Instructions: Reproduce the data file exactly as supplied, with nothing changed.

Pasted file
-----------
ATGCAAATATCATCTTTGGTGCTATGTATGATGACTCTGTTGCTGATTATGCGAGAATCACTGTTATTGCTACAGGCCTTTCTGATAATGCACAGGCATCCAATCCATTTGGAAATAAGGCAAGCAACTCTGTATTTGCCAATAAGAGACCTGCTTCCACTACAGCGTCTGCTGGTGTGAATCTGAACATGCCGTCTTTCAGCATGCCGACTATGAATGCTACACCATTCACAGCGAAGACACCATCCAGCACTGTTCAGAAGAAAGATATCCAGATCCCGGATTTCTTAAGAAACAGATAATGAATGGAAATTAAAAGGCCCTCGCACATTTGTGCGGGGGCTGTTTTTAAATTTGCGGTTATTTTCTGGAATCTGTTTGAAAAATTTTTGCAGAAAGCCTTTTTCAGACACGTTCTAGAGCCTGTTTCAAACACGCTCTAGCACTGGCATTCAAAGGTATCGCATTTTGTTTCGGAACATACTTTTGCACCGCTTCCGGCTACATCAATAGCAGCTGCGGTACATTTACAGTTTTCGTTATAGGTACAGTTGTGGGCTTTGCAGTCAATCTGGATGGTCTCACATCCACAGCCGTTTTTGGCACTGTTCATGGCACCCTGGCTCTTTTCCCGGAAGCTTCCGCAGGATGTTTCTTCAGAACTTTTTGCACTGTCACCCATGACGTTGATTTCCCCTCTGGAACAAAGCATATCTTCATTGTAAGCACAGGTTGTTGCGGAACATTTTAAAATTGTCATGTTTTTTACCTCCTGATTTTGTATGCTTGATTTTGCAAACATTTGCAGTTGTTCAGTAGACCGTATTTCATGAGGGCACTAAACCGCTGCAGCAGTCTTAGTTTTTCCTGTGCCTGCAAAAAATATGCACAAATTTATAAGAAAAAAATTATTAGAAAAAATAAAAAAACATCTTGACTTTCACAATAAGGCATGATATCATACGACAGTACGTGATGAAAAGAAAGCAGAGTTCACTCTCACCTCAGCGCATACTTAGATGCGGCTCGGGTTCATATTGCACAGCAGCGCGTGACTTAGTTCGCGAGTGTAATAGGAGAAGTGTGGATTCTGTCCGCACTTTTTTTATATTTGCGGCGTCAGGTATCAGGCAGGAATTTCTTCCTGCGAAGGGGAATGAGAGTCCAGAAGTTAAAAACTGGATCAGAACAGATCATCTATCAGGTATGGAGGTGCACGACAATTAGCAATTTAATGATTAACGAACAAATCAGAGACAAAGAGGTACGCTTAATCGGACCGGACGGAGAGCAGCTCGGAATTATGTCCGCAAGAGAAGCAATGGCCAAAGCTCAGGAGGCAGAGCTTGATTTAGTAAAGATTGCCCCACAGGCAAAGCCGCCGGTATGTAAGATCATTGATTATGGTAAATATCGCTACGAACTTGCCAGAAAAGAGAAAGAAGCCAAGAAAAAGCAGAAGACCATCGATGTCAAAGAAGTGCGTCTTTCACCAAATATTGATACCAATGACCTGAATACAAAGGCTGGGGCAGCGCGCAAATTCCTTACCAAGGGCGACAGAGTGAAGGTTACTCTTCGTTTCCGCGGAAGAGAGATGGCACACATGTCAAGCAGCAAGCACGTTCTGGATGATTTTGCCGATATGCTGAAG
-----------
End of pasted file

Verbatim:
ATGCAAATATCATCTTTGGTGCTATGTATGATGACTCTGTTGCTGATTATGCGAGAATCACTGTTATTGCTACAGGCCTTTCTGATAATGCACAGGCATCCAATCCATTTGGAAATAAGGCAAGCAACTCTGTATTTGCCAATAAGAGACCTGCTTCCACTACAGCGTCTGCTGGTGTGAATCTGAACATGCCGTCTTTCAGCATGCCGACTATGAATGCTACACCATTCACAGCGAAGACACCATCCAGCACTGTTCAGAAGAAAGATATCCAGATCCCGGATTTCTTAAGAAACAGATAATGAATGGAAATTAAAAGGCCCTCGCACATTTGTGCGGGGGCTGTTTTTAAATTTGCGGTTATTTTCTGGAATCTGTTTGAAAAATTTTTGCAGAAAGCCTTTTTCAGACACGTTCTAGAGCCTGTTTCAAACACGCTCTAGCACTGGCATTCAAAGGTATCGCATTTTGTTTCGGAACATACTTTTGCACCGCTTCCGGCTACATCAATAGCAGCTGCGGTACATTTACAGTTTTCGTTATAGGTACAGTTGTGGGCTTTGCAGTCAATCTGGATGGTCTCACATCCACAGCCGTTTTTGGCACTGTTCATGGCACCCTGGCTCTTTTCCCGGAAGCTTCCGCAGGATGTTTCTTCAGAACTTTTTGCACTGTCACCCATGACGTTGATTTCCCCTCTGGAACAAAGCATATCTTCATTGTAAGCACAGGTTGTTGCGGAACATTTTAAAATTGTCATGTTTTTTACCTCCTGATTTTGTATGCTTGATTTTGCAAACATTTGCAGTTGTTCAGTAGACCGTATTTCATGAGGGCACTAAACCGCTGCAGCAGTCTTAGTTTTTCCTGTGCCTGCAAAAAATATGCACAAATTTATAAGAAAAAAATTATTAGAAAAAATAAAAAAACATCTTGACTTTCACAATAAGGCATGATATCATACGACAGTACGTGATGAAAAGAAAGCAGAGTTCACTCTCACCTCAGCGCATACTTAGATGCGGCTCGGGTTCATATTGCACAGCAGCGCGTGACTTAGTTCGCGAGTGTAATAGGAGAAGTGTGGATTCTGTCCGCACTTTTTTTATATTTGCGGCGTCAGGTATCAGGCAGGAATTTCTTCCTGCGAAGGGGAATGAGAGTCCAGAAGTTAAAAACTGGATCAGAACAGATCATCTATCAGGTATGGAGGTGCACGACAATTAGCAATTTAATGATTAACGAACAAATCAGAGACAAAGAGGTACGCTTAATCGGACCGGACGGAGAGCAGCTCGGAATTATGTCCGCAAGAGAAGCAATGGCCAAAGCTCAGGAGGCAGAGCTTGATTTAGTAAAGATTGCCCCACAGGCAAAGCCGCCGGTATGTAAGATCATTGATTATGGTAAATATCGCTACGAACTTGCCAGAAAAGAGAAAGAAGCCAAGAAAAAGCAGAAGACCATCGATGTCAAAGAAGTGCGTCTTTCACCAAATATTGATACCAATGACCTGAATACAAAGGCTGGGGCAGCGCGCAAATTCCTTACCAAGGGCGACAGAGTGAAGGTTACTCTTCGTTTCCGCGGAAGAGAGATGGCACACATGTCAAGCAGCAAGCACGTTCTGGATGATTTTGCCGATATGCTGAAG